Even before Augustine, St. Ambrose of Milan and St. Jerome used this verse in support of the dogma of the Perpetual virginity of Mary. Probably St. Augustine learned from his teacher St. Ambrose of Milan. Some quite emphatically understand this closed gate through which only the Lord God of Israel passes … as the Virgin Mary, who remains a Virgin before ...


5

I think you hit the nail on the head with your mention of the brother's and sisters of Christ mentioned in Mark. All scripture says that Christ would be born of a virgin, it says nothing about her having to stay a virgin forever. On top of that there is this scripture in Matt: Matt 1: 24-25 24 Then Joseph being raised from sleep did as the angle of ...


5

It is funny to me that the Bible does not mention in any prophecy that the mother of the Messiah would be a redeemer or mediator or queen of anything. All biblical scripture before Jesus points directly to Him, and all scripture after Jesus tell us about his ministry and finished work on the cross. This man made belief that Mary is all these things is not ...


5

Maybe this isn't an answer, but I'd say: Why do you ask Protestants for the origin of a Catholic doctrine? Wouldn't it make more sense to ask Catholics where they got this idea? Personally I don't know if historical documents survive that would give an objective answer to the question. If anyone out there knows, I think that would be interesting. Any ...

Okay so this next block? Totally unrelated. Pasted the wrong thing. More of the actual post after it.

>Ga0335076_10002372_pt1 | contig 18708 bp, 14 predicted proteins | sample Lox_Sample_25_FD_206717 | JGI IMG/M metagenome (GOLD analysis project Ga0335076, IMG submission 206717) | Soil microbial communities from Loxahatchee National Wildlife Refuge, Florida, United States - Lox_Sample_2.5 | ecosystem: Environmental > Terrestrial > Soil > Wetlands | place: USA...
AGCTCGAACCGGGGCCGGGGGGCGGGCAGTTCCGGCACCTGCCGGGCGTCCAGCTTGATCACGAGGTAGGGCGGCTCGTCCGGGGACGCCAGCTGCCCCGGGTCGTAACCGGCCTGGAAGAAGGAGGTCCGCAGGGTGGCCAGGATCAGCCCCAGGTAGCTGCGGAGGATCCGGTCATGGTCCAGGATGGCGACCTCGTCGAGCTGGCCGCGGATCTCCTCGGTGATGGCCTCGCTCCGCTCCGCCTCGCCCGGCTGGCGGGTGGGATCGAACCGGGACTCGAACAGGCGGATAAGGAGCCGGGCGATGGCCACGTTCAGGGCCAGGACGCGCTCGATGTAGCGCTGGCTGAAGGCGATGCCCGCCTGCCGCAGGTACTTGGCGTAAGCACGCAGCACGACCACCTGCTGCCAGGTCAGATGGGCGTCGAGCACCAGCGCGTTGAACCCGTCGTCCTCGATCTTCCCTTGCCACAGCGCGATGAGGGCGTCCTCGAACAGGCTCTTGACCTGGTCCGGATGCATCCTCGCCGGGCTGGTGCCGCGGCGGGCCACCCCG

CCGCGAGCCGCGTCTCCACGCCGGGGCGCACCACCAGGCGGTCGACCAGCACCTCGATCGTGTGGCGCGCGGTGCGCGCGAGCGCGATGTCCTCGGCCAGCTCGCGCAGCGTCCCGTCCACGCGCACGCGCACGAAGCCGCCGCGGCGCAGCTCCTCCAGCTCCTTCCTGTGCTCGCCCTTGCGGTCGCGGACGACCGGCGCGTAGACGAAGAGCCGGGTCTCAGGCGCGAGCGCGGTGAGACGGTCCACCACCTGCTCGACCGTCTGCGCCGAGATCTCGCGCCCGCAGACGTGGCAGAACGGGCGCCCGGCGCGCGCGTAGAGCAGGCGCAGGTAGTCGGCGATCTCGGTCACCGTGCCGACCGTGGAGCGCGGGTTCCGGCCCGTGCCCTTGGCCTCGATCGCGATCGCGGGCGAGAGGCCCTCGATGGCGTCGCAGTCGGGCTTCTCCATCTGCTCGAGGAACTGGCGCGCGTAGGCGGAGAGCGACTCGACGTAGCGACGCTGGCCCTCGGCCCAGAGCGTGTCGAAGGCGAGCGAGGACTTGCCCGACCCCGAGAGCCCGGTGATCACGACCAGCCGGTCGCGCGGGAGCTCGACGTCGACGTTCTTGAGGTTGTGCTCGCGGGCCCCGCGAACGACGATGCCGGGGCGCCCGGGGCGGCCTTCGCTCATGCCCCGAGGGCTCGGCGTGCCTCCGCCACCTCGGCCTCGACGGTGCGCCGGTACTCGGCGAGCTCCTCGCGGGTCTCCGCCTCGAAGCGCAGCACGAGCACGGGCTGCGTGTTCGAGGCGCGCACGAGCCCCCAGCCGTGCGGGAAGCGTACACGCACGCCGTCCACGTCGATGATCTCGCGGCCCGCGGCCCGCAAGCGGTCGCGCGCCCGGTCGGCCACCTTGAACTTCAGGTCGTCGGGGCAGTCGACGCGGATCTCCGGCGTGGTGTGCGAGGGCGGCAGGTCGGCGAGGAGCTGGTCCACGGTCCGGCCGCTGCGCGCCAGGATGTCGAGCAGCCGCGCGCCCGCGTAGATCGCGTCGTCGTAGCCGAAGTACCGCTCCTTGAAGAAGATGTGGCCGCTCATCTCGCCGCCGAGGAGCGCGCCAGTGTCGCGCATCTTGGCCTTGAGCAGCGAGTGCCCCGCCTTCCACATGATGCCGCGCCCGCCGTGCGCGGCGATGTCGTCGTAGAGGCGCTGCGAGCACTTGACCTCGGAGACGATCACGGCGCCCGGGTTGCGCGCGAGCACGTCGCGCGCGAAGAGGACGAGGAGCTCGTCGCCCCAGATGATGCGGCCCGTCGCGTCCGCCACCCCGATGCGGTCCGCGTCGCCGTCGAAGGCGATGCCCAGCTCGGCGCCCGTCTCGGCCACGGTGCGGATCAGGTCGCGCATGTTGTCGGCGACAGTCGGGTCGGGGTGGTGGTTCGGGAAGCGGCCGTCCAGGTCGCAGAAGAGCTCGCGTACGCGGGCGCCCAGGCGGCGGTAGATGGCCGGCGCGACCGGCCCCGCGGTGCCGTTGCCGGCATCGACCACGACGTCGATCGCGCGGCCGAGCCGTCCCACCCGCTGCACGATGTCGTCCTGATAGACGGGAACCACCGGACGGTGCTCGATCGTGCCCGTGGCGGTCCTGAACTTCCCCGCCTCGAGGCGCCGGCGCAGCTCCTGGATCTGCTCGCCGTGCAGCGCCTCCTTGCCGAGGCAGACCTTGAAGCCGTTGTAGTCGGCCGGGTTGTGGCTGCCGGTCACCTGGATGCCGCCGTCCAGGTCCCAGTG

4

If you are interested in what some of the early Church Fathers wrote on this you can look at http://www.catholic.com/tracts/mary-ever-virgin. But, the significance is that Mary had trusted in God when she was young, and told that a miracle had happened. So, she serves as an example of devotion, obedience and purity to Catholics. So, her special place in ...


2

I am not a Catholic so I guess I cannot give you the best answer, but here's my answer from an Eastern Orthodox viewpoint, which might be quite different from the Catholic one (or not?): The ultimate purpose of marriage is actually the salvation of the bride and groom together. Bearing children is not a purpose in itself, but a consequence. Having children ...


2

It is in prophecy of Isiah regarding the birth of the Messiah. "Before she travailed, she brought forth; before her pain came, she was delivered of a man child” (Isa 66:7)


1

Yes; Catholicism teaches that Joseph and Mary had a true marriage. In the first place, consummation is not required for a marriage to be valid in the Catholic Church. What is necessary is (more or less) that the man and woman vow to be with each other, as one, forever; and that they intend to be together for the purpose of having and raising children. In ...


1

Mary, by her own free will, took a vow of virginity, and she understood that this meant that she was never supposed to have marital relations. Joseph knew when he was informed of Mary's vow. Both came to understand that marriage was their vocation, and became betrothed. This knowledge has come down through tradition and Scripture. The following point is ...